Many times in those first few days I cried when I thought about how much time I now had to spend breastfeeding the baby and not with my 3-year-old toddler.
Breastfeeding my oldest used to feel like coming home. We could both rest and relax during our time together. I'd feel so much peace and I know she would too. It got us through everything together: growing, teething, sickness, and temper tantrums. She could find solace in her mom's arms and I found peace knowing I was giving her everything she needed. Now, breastfeeding both her and her baby sister — all I feel is overwhelmed.
It’s been two months since we brought the baby home and my 3 year old is showing no signs of giving up breastfeeding any time soon.
After we got home from the hospital, I was exhausted from my 49-hour, unmedicated labor and delivery. I'd had only six hours of sleep in a few days' span. I just wanted to sleep, and it seemed like all the kids wanted to do was breastfeed. My oldest clung to me even more than before and I felt horrible because I knew that she now had to share me. I felt so much guilt because I knew our bond would forever be different. Many times in those first few days I cried when I thought about how much time I now had to spend breastfeeding the baby and not with my 3-year-old toddler. I wouldn’t have gotten through it without my husband being there to reassure me and to entertain her as I breastfed her sister through her newborn growth spurts.
It’s been two months since we brought the baby home and my 3 year old is showing no signs of giving up breastfeeding any time soon. I think she wants me just as much as the infant does. I know extended breastfeeding is normal for toddlers, and I try to remind myself of that at least 20 times a day. I can’t control the initial frustrations I feel whenever both kids want to breastfeed at the same time or concurrently, but I can usually talk myself off of the ledge long enough to remind myself that what I am doing is an act of love.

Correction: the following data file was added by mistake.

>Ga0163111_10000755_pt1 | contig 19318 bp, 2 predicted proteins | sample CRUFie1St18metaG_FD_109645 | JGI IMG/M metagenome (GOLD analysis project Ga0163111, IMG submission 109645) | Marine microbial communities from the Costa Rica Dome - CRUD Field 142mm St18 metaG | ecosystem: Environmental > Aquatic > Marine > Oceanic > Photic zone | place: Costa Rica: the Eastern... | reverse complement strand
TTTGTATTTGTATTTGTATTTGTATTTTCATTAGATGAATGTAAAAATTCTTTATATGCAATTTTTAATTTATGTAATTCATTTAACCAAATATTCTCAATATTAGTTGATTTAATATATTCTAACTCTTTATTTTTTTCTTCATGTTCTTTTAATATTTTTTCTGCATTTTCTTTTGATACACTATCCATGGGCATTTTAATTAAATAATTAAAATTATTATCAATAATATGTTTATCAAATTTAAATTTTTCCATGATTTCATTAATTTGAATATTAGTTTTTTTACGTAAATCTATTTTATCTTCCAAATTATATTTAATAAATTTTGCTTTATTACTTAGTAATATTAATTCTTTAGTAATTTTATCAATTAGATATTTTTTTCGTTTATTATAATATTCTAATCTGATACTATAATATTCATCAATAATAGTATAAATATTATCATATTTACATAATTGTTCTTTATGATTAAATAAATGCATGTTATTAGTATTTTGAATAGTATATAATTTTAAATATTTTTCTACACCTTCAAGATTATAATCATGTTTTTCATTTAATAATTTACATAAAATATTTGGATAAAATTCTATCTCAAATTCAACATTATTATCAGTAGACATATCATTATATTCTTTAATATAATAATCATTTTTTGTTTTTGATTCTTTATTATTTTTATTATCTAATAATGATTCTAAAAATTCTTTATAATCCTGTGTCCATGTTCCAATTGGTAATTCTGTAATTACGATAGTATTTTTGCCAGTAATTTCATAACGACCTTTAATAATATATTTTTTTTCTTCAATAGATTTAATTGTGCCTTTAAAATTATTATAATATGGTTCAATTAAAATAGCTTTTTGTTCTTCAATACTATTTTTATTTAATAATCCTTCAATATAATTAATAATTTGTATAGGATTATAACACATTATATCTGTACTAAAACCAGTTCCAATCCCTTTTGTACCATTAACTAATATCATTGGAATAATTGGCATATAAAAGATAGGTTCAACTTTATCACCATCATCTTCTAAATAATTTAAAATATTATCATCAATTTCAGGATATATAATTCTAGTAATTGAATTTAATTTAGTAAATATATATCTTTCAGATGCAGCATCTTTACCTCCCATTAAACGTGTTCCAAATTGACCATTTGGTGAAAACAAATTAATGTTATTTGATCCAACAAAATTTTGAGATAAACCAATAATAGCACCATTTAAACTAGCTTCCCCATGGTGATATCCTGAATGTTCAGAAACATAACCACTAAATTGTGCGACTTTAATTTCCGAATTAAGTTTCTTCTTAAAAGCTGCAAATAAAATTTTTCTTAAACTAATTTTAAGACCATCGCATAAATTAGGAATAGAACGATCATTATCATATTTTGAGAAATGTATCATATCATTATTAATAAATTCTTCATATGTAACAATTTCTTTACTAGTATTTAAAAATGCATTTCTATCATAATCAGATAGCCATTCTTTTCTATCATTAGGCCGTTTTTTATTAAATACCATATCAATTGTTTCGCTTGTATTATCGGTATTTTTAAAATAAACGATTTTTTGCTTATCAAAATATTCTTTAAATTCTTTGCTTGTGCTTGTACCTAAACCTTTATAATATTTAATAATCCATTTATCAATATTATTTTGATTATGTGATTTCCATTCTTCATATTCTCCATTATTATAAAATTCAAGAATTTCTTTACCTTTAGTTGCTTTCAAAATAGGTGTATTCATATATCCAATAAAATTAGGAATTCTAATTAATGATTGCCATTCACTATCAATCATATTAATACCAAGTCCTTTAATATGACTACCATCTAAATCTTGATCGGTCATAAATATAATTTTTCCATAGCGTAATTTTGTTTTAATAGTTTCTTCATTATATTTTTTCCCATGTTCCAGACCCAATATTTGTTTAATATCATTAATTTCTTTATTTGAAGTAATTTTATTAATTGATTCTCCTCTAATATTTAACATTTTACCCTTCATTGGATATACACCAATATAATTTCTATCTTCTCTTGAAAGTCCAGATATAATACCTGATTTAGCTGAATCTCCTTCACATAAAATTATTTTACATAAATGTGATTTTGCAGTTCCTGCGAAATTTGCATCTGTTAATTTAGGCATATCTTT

I know I could wean my oldest if I wanted to and there would be no judgment from anyone. Honestly, I'd probably get judged less for weaning her than I already am for still nursing her. People have made comments about our breastfeeding relationship, suggesting that that I'll be "breastfeeding her till college." It doesn't doesn’t bother me, largely because I know I won’t be. From the get-go I committed to breastfeeding my toddler as long as she wanted to, and I'm now committed to doing just that for both of my children. I don’t think taking the one thing that brings her comfort and a sense of normalcy during so much change and transition would be the smartest thing to do right now.
So in the mean time, I might complain about it and joke about how I hate it, and it’s my right to do so, but I know that I'll always put my kids' needs above my own. But I reserve the right to put up an “out of order” sign on my chest whenever I need a sanity break.